There’s an idea in the arts – and especially music – that it’s all been done before. As rock ’n’ roll, punk and metal have evolved, morphing into all the many permutations that exist today, even amongst the most avant-garde noise makers, there’s nothing left to be invented. It’s all been done before.
Unless, of course, you’re Nature Ganganbaigal. Born and raised in Beijing, China and of Mongolian descent, he now lives in New York and, since 2009, has been channelling his heritage – and his early love of heavy metal – into some of the most unique music you’re likely to hear through his band, Tengger Cavalry. Named after the ancient Mongolian and Turkic deity Tengri, the band incorporate traditional Mongolian throat singing into a folk-metal hybrid that is unique. Initially started as a solo bedroom project, it took time for Ganganbaigal to take his music to the stage, but now, with new album Blood Sacrifice Shaman – a recorded and expanded version of a demo he made in 2010 – it seems he’s now ready to truly unleash Mongolian folk-metal on the rest of the world.
Why did you decide to expand and re-record Blood Sacrifice Shaman?
“It’s interesting. That was our first demo in China and it was really underground, and to be honest, I hate it. I still don’t want to listen to it, because it was recorded so shittily. I want to be a good producer so I don’t want to listen to it, but people keep telling me they really love the songwriting on it. I haven’t written anything new this year, so I have nothing new to give to my fans. We never released the Blood Sacrifice Shaman demo album in the Western world – we only pressed like 500 copies in China – so I thought ‘Let’s make this international!’ but on the condition that we re-orchestrate it and remake everything to make it sound professional, not like some underground black metal band! And I like it now. It’s incorporated some of my recent knowledge of composition, but also has the same song structure and basic harmony progression of the original record.”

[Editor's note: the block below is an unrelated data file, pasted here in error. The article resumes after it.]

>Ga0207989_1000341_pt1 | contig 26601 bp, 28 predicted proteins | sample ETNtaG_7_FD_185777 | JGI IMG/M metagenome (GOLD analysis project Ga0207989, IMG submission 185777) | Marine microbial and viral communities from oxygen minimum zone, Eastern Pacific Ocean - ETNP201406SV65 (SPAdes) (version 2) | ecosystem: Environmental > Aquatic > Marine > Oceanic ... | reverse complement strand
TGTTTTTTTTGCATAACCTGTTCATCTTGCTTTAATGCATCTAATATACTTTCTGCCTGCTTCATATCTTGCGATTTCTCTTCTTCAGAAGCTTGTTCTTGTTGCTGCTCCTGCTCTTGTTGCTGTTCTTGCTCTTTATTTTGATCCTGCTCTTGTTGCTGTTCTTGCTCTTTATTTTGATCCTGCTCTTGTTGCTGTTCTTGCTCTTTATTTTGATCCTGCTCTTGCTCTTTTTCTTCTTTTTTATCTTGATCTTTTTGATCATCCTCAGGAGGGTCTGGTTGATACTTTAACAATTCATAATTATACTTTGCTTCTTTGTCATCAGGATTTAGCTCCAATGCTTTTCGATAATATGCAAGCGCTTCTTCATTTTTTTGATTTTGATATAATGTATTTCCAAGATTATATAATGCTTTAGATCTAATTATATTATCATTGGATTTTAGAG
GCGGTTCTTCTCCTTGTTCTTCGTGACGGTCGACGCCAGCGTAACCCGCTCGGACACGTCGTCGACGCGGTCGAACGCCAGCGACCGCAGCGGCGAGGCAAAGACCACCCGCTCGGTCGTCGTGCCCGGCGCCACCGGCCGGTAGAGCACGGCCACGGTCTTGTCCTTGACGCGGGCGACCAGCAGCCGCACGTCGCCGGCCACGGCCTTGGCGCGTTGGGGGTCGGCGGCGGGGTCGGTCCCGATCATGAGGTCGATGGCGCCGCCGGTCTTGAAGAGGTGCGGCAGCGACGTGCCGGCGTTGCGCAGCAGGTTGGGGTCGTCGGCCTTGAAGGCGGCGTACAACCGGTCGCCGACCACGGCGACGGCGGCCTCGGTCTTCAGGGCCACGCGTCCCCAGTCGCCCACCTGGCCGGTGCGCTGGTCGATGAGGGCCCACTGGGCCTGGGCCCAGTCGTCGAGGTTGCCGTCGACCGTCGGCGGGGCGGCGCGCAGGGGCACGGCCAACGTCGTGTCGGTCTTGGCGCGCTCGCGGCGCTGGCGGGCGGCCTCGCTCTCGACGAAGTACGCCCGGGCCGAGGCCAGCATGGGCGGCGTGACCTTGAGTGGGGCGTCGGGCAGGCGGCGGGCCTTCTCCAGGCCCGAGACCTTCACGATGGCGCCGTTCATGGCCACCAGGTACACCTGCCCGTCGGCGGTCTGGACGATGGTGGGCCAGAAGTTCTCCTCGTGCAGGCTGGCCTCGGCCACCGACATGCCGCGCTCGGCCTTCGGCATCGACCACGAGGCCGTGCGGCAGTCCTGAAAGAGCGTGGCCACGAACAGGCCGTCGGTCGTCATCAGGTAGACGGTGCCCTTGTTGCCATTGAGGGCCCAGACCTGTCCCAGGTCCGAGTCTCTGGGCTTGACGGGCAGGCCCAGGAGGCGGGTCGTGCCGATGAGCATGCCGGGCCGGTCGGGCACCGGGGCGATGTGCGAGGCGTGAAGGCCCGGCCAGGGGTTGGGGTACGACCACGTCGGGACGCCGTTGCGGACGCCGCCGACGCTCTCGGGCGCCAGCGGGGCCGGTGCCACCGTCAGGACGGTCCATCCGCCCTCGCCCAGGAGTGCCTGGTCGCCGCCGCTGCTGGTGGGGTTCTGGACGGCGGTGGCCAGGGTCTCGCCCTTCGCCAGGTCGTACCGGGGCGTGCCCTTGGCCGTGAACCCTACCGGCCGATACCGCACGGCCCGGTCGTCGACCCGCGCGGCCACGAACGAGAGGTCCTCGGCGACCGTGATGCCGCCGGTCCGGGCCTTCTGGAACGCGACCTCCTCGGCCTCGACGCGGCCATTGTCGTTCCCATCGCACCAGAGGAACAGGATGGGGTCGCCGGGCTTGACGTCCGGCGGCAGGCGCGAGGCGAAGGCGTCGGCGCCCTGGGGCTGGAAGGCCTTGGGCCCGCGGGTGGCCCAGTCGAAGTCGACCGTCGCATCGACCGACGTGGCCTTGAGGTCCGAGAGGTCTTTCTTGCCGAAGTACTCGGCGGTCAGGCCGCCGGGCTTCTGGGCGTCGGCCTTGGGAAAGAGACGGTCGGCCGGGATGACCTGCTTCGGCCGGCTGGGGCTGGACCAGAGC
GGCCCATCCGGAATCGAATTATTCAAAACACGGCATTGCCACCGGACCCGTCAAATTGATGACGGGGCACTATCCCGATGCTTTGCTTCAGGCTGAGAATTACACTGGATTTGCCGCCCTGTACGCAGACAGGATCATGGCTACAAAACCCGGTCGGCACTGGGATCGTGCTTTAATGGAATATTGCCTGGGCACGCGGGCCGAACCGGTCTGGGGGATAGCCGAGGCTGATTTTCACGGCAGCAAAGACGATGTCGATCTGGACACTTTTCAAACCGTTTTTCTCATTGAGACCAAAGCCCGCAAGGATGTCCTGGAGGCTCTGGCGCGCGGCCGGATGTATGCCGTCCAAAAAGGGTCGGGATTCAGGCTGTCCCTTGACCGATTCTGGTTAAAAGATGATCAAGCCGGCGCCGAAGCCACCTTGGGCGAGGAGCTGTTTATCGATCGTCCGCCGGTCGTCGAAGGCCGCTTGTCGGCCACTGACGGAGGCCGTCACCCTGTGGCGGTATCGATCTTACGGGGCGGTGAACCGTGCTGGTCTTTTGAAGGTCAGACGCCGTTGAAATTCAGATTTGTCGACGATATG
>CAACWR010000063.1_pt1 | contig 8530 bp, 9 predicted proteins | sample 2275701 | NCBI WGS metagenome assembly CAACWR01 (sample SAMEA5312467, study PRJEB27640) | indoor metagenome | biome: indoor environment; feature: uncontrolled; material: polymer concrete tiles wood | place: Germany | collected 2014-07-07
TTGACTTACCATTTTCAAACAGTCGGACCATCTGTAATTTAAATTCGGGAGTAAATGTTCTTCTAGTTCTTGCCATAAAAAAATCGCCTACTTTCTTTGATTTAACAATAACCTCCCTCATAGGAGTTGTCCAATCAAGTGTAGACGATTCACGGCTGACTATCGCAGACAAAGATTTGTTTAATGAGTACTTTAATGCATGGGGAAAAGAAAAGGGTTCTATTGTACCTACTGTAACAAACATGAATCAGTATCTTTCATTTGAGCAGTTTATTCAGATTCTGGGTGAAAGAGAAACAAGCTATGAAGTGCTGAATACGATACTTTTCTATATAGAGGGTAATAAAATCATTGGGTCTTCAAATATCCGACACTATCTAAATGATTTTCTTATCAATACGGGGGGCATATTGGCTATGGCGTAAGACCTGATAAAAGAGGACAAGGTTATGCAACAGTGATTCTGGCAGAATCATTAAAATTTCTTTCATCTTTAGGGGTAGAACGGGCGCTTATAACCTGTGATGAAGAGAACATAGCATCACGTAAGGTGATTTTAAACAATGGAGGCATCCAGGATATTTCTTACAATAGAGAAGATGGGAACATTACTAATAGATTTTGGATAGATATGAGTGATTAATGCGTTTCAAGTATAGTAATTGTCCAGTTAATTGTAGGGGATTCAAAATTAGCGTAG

When you listen to it now, do you recognise who you were when you wrote it, and do you still relate to that person?
“I feel like my life has changed a lot. I’m very into Mongolian culture, and I found out that, four generations ago, I am descended from Mongolian people. And so the way I see myself has changed a lot. I moved to America, too, and here people are more accepting of who you think you are than in China, where we have this Communism shit, you know? Like, ‘You’re Chinese – you can’t claim you’re Mongolian.’ So things have changed a lot, and when I re-recorded this album, I put more of my heart into it, compared to back at the time, when I initially made it in 2010, and it was more of an experiment in sound. This record means more to me, to have found who I am and what I am, and I think it goes deeper and deeper and people can tell from the music that it’s based on my life experience.”
**Obviously your identity is very important to you and your music, but how did you first get the idea to bring these two cultures – the Mongolian music and the metal – together? Because it’s not something that you think would necessarily work.